5.08.2006

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Why I will be aiming for a January baby:

Since youth sports are organized by age bracket, teams inevitably have a cutoff birth date. In the European youth soccer leagues, the cutoff date is Dec. 31. So when a coach is assessing two players in the same age bracket, one who happened to have been born in January and the other in December, the player born in January is likely to be bigger, stronger, more mature. Guess which player the coach is more likely to pick? He may be mistaking maturity for ability, but he is making his selection nonetheless. And once chosen, those January-born players are the ones who, year after year, receive the training, the deliberate practice and the feedback — to say nothing of the accompanying self-esteem — that will turn them into elites.

Since I spent a good deal of my adolescence going to temple where I was constantly reminded that money shouldn’t affect the way people interact, I didn’t fully experience this phenomenon until college. My parents weren’t what you’d call rich, but they had all the semblances of a middle-class family that was doing decently financially – homeowner, two-income family, able to send kids to college, and working hard at it – so I was fairly sheltered from having to make that distinction. All my friends went to public school, so nobody was extraordinarily rich.

It wasn’t until college that I met “rich people”. At first I didn’t believe rich people led such different lives that they would wear an entirely different attitude, but I didn’t realize how rich they were. I wouldn’t get it when people would change wardrobes seasonally and donate their two-season old clothing to Salvation Army, when I sported my $10 loafers around all year. I didn’t buy a new pair of jeans from high school until senior year in college, when I realized I couldn’t go to paintball or the gym wearing my suit pants. I didn’t socialize as much because I didn’t want to spend money on eating out, because that money is supposed to go towards paying my tuition. At one point I was debating whether to participate in a group volunteer mission where each volunteer would pay her own airfare, and a woman made a naïve comment that it was only $500, that it wasn’t a big deal at all. I was bristled of course, for what kind of adult would make such a cavalier statement to a college student juggling work and school so she can continue going to school? She didn’t know of course, and it wasn’t her fault.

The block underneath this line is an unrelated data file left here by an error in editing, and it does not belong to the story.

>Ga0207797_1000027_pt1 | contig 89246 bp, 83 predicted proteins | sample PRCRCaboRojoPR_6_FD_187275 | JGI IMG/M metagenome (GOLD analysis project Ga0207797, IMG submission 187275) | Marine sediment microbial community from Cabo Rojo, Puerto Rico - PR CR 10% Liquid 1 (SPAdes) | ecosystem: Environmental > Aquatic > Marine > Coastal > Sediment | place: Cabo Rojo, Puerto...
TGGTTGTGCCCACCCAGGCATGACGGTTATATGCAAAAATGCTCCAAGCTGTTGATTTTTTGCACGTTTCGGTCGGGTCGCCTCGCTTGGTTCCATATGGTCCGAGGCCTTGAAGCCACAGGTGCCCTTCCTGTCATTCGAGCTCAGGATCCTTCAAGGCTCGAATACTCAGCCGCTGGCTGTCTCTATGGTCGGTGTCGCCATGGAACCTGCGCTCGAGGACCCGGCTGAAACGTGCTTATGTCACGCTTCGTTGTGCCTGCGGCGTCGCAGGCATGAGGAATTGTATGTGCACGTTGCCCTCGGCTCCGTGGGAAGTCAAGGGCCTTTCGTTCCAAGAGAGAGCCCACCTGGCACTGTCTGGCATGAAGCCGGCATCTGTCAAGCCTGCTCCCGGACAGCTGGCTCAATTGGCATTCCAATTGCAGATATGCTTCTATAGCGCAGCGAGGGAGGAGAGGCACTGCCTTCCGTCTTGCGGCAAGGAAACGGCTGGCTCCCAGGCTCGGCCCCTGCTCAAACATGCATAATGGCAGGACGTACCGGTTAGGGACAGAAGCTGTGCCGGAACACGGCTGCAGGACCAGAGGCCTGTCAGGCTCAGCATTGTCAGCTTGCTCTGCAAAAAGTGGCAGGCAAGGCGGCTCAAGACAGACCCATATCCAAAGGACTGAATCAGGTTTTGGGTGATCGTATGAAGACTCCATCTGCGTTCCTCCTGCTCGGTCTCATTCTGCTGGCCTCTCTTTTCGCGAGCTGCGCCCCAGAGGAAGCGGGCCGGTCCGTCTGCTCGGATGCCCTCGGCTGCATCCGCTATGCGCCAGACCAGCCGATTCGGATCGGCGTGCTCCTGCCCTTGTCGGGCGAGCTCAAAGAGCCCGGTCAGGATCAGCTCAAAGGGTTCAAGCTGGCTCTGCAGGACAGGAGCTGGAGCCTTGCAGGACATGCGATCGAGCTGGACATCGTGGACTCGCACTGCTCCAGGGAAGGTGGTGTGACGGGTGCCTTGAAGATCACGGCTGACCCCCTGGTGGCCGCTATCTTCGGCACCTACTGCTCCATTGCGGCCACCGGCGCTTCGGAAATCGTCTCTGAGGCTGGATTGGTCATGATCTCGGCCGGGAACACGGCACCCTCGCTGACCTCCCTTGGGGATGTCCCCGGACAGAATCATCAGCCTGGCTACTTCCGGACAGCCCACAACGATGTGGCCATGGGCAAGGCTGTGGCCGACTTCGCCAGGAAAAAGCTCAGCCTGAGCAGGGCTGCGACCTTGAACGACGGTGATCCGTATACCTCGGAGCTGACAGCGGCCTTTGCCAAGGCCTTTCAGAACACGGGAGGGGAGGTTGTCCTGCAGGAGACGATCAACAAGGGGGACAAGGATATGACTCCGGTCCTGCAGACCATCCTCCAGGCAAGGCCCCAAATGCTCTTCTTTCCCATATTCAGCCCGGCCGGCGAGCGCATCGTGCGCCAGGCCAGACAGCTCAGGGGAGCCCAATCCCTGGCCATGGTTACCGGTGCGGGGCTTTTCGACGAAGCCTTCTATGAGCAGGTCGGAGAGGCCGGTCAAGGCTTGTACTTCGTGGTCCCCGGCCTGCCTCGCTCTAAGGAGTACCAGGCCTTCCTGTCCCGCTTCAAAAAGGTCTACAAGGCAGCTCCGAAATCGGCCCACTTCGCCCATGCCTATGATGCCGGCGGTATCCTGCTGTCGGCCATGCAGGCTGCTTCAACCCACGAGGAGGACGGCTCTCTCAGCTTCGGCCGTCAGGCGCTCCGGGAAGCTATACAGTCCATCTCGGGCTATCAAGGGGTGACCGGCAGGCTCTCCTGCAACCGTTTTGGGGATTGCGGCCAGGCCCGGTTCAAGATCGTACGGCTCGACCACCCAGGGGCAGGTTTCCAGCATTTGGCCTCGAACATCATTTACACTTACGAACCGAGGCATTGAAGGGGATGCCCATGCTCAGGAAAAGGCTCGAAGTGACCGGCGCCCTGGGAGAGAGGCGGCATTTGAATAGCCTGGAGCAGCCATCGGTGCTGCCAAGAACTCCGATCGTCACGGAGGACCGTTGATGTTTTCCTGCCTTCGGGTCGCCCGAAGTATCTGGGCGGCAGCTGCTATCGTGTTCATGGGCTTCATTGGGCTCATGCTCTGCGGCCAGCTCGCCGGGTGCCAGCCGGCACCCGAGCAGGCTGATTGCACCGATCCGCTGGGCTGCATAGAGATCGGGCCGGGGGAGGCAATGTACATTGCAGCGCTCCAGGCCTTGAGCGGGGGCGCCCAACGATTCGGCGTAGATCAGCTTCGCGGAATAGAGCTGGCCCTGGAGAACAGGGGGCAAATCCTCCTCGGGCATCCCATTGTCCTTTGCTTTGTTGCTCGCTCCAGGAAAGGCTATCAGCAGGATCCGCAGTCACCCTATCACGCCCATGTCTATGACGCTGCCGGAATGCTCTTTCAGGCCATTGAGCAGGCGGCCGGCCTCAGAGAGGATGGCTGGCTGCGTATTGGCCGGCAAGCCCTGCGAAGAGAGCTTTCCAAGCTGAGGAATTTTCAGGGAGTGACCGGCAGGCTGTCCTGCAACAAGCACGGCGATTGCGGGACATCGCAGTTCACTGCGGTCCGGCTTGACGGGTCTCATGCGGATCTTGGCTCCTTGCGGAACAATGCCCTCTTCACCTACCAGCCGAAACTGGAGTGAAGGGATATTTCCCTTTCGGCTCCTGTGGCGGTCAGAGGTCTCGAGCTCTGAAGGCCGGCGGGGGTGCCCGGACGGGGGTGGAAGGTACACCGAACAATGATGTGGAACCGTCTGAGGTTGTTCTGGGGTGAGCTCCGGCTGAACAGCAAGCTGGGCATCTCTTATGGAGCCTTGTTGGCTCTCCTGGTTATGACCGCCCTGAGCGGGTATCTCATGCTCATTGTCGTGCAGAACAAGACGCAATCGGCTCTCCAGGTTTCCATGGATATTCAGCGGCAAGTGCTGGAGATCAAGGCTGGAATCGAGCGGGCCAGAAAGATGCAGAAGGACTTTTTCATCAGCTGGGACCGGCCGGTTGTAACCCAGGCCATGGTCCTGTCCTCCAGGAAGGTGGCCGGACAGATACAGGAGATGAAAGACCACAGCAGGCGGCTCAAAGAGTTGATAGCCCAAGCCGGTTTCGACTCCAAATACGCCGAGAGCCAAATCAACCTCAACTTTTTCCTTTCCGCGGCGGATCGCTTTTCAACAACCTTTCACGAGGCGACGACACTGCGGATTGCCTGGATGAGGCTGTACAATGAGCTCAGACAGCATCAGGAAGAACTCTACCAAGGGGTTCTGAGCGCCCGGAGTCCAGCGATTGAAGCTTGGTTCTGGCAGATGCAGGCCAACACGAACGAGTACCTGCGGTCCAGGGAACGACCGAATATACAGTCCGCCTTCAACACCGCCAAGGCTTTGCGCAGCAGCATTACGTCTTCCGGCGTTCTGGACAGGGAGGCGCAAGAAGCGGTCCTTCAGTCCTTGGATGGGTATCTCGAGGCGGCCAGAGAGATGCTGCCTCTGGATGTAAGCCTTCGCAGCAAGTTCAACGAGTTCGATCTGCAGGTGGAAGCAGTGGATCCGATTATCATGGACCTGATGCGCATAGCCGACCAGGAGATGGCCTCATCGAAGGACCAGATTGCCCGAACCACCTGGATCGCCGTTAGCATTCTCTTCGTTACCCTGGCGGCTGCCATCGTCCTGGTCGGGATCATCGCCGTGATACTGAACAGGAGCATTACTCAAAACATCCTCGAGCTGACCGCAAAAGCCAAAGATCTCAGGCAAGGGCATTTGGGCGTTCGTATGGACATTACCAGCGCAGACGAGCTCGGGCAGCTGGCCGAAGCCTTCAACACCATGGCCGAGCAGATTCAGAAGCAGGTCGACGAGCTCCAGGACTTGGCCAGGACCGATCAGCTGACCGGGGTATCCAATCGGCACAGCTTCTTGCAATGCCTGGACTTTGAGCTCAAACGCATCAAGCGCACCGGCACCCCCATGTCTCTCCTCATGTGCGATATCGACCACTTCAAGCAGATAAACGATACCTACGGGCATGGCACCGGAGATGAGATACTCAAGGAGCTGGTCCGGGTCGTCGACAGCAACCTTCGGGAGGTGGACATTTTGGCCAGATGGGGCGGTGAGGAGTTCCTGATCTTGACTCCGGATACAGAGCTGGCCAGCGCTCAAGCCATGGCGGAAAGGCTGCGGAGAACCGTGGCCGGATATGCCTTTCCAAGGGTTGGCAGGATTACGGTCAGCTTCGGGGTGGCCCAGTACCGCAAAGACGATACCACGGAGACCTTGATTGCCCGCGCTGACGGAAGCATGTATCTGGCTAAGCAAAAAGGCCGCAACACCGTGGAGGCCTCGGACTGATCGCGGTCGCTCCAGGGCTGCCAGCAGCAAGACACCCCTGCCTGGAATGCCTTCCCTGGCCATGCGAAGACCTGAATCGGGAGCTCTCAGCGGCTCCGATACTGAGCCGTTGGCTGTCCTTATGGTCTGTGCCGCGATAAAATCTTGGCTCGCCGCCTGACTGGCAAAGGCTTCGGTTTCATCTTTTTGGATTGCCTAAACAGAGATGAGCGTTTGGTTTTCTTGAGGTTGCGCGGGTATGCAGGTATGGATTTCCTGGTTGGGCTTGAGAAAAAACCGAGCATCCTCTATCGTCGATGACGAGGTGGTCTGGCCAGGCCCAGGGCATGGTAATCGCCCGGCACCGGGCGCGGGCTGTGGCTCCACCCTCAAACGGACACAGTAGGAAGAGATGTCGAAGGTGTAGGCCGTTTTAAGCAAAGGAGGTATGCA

In retrospect, it would’ve been nice to be in her shoes.

Nowadays, my friends are still more or less in the same bracket. Those that made it in banking and finance are definitely better off, are able to take better vacations, check off tasks that involve money off their list faster, and can afford to take more time off when they’re feeling burnt out, or just want to return to school.

And this Pay-to-Surf for television is ridiculous. Why can’t they just do ad placements within the show? Or divide the screen to make room for scrolling ads on the bottom. If commercial were more entertaining, people would watch them. Or do purchase and/or schedule an appointment for services through Tivo. Lots and lots of possibilities here as an alternative to prevent users to fast forward through advertising. Or do what BMW did with the short film series.

1 Comments:

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